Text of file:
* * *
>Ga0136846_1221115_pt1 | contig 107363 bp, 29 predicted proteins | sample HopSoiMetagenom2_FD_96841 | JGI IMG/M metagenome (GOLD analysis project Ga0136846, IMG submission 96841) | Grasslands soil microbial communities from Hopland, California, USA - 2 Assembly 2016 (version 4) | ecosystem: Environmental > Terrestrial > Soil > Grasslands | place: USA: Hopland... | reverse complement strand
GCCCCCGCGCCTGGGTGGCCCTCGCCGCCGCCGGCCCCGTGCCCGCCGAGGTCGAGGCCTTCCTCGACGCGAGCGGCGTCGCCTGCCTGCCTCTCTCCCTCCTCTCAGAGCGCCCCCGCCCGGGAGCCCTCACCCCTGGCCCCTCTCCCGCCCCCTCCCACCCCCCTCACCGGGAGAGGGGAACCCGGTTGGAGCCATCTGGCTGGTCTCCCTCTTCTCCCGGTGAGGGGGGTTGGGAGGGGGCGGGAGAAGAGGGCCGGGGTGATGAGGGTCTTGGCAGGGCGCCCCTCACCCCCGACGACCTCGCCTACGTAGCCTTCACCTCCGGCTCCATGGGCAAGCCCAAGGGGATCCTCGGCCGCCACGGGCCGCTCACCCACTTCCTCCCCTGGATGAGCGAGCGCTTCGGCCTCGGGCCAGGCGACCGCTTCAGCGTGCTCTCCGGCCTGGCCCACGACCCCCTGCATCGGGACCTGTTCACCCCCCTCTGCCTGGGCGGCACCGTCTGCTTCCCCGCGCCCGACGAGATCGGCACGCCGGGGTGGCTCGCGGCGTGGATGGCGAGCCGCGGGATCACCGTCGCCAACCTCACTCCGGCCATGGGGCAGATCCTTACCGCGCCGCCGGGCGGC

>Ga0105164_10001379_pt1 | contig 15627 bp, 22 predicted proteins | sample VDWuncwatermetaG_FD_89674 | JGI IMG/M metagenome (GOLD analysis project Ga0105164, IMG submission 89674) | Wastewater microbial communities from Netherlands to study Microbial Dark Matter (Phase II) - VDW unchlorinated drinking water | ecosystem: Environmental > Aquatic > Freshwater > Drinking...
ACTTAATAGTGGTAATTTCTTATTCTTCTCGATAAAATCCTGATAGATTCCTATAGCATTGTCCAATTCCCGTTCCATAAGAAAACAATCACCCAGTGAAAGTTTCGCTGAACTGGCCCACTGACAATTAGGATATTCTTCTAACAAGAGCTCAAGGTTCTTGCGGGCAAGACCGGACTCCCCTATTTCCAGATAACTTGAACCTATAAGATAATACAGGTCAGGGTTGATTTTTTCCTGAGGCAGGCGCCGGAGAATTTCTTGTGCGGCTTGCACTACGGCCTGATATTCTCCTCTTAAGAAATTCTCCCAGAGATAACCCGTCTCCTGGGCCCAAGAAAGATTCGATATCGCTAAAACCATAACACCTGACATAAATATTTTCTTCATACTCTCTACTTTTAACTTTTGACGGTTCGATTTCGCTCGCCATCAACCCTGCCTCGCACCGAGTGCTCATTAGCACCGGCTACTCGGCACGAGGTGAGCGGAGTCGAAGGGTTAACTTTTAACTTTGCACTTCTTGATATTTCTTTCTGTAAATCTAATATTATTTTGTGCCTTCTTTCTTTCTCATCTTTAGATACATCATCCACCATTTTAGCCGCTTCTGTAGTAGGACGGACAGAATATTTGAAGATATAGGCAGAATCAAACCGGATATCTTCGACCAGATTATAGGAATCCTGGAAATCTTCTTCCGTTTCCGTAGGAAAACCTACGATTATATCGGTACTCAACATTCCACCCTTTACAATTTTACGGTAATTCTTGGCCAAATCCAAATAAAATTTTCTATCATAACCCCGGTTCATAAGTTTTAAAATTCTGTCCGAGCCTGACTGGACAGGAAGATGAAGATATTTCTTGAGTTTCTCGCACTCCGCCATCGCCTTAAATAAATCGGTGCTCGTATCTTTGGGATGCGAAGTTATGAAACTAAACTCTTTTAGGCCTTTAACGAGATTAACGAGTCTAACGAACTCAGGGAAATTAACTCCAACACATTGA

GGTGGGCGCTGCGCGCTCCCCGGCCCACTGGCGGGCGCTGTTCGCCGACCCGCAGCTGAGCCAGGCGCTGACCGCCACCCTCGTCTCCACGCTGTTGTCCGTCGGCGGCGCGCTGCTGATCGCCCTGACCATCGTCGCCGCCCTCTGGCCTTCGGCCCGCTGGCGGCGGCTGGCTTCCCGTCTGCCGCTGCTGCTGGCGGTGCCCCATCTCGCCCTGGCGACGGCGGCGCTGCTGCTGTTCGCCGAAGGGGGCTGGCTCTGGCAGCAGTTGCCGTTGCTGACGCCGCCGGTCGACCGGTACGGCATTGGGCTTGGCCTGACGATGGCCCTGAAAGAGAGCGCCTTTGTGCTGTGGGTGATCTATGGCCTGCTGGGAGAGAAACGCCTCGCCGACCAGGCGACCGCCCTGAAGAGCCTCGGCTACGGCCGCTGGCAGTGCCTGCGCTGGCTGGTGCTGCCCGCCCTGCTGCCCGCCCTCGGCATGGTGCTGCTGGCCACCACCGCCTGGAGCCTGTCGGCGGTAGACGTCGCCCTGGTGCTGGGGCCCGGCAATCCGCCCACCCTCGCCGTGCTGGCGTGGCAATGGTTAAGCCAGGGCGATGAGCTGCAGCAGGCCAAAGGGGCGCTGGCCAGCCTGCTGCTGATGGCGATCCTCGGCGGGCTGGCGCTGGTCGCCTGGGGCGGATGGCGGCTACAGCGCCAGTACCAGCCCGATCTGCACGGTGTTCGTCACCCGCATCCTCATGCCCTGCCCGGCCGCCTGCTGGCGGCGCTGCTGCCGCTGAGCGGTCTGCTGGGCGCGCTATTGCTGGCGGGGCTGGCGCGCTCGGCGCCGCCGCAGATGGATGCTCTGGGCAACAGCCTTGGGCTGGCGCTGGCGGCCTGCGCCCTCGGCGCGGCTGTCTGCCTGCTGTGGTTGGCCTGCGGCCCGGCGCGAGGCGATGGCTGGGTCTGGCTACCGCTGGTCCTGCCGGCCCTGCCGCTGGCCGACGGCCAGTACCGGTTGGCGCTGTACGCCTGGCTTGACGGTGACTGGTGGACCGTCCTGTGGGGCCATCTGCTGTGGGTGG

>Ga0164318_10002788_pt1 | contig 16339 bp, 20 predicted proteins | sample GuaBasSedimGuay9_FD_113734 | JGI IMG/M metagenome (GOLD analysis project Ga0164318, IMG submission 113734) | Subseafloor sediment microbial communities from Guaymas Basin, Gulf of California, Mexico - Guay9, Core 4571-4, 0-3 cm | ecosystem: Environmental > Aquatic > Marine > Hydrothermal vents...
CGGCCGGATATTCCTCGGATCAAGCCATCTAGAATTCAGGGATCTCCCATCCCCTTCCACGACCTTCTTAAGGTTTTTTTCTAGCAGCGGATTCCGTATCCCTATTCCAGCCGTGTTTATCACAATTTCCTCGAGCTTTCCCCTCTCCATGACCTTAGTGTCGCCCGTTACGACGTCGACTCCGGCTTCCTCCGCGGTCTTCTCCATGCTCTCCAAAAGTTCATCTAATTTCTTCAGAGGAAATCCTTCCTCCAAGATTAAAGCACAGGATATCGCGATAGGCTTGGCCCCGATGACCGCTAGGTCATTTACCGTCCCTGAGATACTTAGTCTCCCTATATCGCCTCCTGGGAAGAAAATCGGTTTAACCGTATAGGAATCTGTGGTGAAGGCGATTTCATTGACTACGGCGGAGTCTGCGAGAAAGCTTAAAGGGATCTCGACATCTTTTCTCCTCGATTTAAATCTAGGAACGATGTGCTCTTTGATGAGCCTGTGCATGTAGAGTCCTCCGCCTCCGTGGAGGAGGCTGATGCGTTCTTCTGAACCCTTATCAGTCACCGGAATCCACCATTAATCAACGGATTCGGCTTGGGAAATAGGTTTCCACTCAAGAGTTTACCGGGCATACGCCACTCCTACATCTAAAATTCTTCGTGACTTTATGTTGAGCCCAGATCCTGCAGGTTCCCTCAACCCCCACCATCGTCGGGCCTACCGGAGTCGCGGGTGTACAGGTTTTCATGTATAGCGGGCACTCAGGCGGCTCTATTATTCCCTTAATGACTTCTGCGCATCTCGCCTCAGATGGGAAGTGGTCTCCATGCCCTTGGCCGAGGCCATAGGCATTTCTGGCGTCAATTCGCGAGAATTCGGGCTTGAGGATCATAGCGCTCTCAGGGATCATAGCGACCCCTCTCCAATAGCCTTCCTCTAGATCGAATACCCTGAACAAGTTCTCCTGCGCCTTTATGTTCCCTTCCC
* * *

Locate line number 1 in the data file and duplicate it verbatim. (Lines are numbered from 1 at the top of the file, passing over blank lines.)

>Ga0136846_1221115_pt1 | contig 107363 bp, 29 predicted proteins | sample HopSoiMetagenom2_FD_96841 | JGI IMG/M metagenome (GOLD analysis project Ga0136846, IMG submission 96841) | Grasslands soil microbial communities from Hopland, California, USA - 2 Assembly 2016 (version 4) | ecosystem: Environmental > Terrestrial > Soil > Grasslands | place: USA: Hopland... | reverse complement strand